Former Liaoning Province leader sentenced to life imprisonment

Wang Min, former party chief of northeast China's Liaoning Province has been sentenced to life imprisonment with all his personal assets confiscated for accepting bribes, corruption, and dereliction of duty. Wang Min was found to have embezzled RMB 1 million ($148,577) in public funds and accepted bribes worth more than RMB 146 million ($ 21.7 million) when he served as a senior official in Jilin and Liaoning provinces between 2004 and 2016. Wang was found to have taken advantage of his various positions to help others with business and promotions. He was also found to have embezzled public funds worth one million yuan, when he was Party chief of Jilin Province. The court also convicted Wang of dereliction of duty as during his time as Liaoning Party chief, Wang failed to properly supervise local elections and was responsible for serious election fraud including vote buying.

Ex-senior executive of China Development Bank sentenced to 14 years' imprisonment

Yao Zhongmin, the former senior executive of China Development Bank, the country's largest lender, has been sentenced to14 years' imprisonment with a fine of RMB 3.5 million ($520,276) for accepting bribes totalling RMB 36 million from 2002 to 2013 in return for helping with loans and property development projects. The Central Commission for Discipline Inspection launched an investigation into Yao’s alleged “severe violations of party codes of conduct” in June last year. He was subsequently expelled from the Communist Party and removed from office. Yao’s sentencing came just weeks after China’s President Xi Jinping publicly criticised the country’s financial regulators for failing in their duty to contain financial risks.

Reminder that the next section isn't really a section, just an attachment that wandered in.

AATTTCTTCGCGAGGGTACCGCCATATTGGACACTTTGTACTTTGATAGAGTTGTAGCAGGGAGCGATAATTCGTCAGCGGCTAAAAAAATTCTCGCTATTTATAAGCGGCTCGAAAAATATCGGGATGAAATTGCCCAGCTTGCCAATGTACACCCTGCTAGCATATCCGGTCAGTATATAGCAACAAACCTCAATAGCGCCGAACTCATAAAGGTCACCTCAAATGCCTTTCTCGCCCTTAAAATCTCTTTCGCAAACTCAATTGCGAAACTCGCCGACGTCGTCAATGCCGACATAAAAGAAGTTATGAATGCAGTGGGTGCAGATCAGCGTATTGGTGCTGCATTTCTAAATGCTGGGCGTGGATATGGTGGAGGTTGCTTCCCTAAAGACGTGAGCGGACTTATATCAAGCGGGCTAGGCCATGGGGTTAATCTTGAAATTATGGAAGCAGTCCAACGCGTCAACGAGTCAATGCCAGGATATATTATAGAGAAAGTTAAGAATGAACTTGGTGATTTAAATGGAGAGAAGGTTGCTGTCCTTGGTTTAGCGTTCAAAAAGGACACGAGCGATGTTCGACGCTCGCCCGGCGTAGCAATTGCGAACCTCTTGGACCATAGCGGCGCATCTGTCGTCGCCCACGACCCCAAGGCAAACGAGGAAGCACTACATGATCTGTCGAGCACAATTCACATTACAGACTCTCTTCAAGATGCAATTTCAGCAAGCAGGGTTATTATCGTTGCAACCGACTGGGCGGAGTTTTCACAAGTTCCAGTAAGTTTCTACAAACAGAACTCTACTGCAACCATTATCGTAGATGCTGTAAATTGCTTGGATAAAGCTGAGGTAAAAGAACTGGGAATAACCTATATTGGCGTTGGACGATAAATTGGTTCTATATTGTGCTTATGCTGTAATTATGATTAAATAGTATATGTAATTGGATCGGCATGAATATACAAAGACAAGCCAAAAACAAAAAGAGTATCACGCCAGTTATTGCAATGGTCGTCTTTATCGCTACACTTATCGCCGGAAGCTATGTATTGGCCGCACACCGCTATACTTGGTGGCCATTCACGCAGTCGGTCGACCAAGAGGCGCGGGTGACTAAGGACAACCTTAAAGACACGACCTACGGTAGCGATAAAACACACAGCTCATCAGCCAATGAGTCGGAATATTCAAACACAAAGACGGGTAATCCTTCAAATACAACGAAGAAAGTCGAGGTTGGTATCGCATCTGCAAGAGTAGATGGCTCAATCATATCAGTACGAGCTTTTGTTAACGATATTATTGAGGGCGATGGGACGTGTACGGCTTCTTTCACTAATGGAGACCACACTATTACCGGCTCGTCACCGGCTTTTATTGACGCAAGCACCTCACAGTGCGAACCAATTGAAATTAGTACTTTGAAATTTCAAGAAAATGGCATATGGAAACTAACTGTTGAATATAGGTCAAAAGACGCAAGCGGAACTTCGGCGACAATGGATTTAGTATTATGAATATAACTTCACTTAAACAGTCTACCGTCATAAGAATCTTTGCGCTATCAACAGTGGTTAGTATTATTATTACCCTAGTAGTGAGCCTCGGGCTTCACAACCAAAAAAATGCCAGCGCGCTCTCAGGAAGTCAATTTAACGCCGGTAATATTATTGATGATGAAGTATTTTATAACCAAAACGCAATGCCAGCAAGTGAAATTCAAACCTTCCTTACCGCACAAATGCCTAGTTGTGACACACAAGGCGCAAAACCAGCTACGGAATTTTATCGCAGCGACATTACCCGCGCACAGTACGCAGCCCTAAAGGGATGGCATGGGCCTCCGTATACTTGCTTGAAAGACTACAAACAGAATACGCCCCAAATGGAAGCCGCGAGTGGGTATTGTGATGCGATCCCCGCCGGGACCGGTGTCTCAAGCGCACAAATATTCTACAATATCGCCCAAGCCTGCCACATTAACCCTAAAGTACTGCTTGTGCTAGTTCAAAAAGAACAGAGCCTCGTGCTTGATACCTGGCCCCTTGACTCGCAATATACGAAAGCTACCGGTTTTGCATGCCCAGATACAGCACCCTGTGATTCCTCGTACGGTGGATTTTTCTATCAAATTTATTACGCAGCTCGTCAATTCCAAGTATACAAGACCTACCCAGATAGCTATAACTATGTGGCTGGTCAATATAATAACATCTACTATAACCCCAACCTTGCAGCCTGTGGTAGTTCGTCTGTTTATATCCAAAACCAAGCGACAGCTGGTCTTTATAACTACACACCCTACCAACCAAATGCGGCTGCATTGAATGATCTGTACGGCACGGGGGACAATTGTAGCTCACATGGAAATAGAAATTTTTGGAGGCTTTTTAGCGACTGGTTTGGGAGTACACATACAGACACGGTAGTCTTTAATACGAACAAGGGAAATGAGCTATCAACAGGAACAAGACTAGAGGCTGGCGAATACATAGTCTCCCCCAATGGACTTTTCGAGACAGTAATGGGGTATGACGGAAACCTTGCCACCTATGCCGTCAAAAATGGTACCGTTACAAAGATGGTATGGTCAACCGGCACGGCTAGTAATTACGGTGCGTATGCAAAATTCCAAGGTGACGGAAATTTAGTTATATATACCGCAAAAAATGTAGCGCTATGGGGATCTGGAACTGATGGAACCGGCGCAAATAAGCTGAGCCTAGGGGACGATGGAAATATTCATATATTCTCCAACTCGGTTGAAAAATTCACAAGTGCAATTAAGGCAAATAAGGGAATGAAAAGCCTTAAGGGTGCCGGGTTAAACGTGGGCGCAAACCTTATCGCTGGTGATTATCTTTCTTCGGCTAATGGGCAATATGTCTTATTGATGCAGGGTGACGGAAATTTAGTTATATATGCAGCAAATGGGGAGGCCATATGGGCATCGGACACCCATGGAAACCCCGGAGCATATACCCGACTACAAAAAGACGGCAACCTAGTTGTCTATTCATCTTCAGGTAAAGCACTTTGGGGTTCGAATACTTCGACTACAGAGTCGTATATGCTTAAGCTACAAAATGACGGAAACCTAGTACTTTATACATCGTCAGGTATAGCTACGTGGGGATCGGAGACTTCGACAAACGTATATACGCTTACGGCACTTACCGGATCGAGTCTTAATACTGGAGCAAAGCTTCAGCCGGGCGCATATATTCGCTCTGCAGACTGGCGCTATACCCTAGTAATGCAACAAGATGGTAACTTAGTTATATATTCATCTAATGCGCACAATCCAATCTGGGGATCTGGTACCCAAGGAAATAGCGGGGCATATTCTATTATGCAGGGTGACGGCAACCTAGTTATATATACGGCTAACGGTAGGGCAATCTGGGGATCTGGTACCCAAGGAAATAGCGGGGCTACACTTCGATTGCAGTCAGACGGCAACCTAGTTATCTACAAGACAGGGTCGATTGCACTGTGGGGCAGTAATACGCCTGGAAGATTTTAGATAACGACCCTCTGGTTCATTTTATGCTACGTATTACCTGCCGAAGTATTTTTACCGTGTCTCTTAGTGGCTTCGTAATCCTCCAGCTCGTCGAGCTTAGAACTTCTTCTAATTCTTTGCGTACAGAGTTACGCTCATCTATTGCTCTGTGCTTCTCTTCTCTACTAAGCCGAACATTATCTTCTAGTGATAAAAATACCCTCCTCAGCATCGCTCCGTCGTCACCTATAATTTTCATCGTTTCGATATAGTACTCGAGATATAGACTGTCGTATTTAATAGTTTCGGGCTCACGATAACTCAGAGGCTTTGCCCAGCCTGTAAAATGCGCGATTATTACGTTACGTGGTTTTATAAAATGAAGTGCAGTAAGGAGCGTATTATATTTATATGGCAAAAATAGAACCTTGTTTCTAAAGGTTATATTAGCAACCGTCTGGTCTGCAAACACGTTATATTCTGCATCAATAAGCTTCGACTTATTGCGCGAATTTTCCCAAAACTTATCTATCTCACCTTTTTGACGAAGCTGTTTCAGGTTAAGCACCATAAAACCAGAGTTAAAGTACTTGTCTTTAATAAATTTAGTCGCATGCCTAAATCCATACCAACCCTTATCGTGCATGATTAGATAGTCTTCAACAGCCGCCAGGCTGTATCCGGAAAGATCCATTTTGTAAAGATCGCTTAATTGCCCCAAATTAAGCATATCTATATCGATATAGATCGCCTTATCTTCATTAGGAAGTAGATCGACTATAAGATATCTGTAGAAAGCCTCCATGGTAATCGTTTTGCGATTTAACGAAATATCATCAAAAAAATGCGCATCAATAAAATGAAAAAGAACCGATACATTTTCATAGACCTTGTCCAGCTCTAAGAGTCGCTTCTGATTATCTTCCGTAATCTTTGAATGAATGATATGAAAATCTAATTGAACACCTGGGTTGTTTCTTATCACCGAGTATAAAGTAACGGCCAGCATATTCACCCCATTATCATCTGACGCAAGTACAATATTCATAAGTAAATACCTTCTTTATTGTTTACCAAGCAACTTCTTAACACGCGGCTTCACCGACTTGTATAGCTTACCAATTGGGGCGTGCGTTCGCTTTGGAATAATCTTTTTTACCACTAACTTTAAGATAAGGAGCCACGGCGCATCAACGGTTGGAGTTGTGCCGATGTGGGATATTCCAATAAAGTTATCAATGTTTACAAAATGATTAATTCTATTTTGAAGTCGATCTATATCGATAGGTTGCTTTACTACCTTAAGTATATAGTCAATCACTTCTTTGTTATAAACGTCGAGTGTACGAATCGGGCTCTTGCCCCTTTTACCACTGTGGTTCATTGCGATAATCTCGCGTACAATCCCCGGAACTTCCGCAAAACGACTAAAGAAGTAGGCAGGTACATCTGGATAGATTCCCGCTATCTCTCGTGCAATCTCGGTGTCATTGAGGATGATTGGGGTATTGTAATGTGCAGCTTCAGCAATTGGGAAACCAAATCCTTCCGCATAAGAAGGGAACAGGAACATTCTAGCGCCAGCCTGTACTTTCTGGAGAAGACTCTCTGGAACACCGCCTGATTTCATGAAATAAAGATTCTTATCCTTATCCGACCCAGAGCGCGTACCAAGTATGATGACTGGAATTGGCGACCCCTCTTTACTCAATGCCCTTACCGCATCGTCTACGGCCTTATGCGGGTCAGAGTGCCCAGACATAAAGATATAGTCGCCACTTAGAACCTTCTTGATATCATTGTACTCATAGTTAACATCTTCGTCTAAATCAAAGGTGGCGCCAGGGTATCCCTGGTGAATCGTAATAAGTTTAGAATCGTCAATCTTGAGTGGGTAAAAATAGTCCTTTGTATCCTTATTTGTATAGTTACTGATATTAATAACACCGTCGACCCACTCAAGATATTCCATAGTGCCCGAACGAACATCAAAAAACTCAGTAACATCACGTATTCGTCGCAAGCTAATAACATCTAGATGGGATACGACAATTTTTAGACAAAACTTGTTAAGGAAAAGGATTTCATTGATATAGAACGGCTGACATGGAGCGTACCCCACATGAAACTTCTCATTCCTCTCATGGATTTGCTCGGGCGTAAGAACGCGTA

China's Securities Regulatory Commission imposes sanctions

It is estimated that a total of RMB6.36 billion (approximately $950 million) fines have been given by the China Securities Regulatory Commission ("CSRC") in the first half of 2017, the CSRC has recently imposed penalties on the following individuals:

  • Lai Weiqiang, the general manager of Shenzhen Twowing Technologies, was fined RMB 823,000 (approximately $122,802) with all illegal income being confiscated for taking advantage of insider information to make a profit of RMB 274,000 (approximately $41,000).

  • Wang Hui, was fined RMB50,000 (approximately $7,460) for buying 'Longxi shares' 157,700 shares through non-public information from an insider of Fujian Longxi Bearing (Group) Co., Ltd.

  • Que Wenbin, controlling shareholder of Hengkang Medical Group Co Ltd was fined RMB 3.04 million (approximately $450,000), with all his illegal income amounting to RMB 3.04 million being confiscated for manipulating stock prices through insider information.

  • Diecai Asset Management (Shanghai) Co Ltd was fined RMB 97.16 million (approximately $14.56 million), with its illegal income of RMB 48.58 million (approximately $7.2 million) being confiscated. The company's actual controller Xie Fenghua, was fined RMB 600,000 (approximately $90,000) with a lifetime ban in the equity market.

Former officer expelled from CPC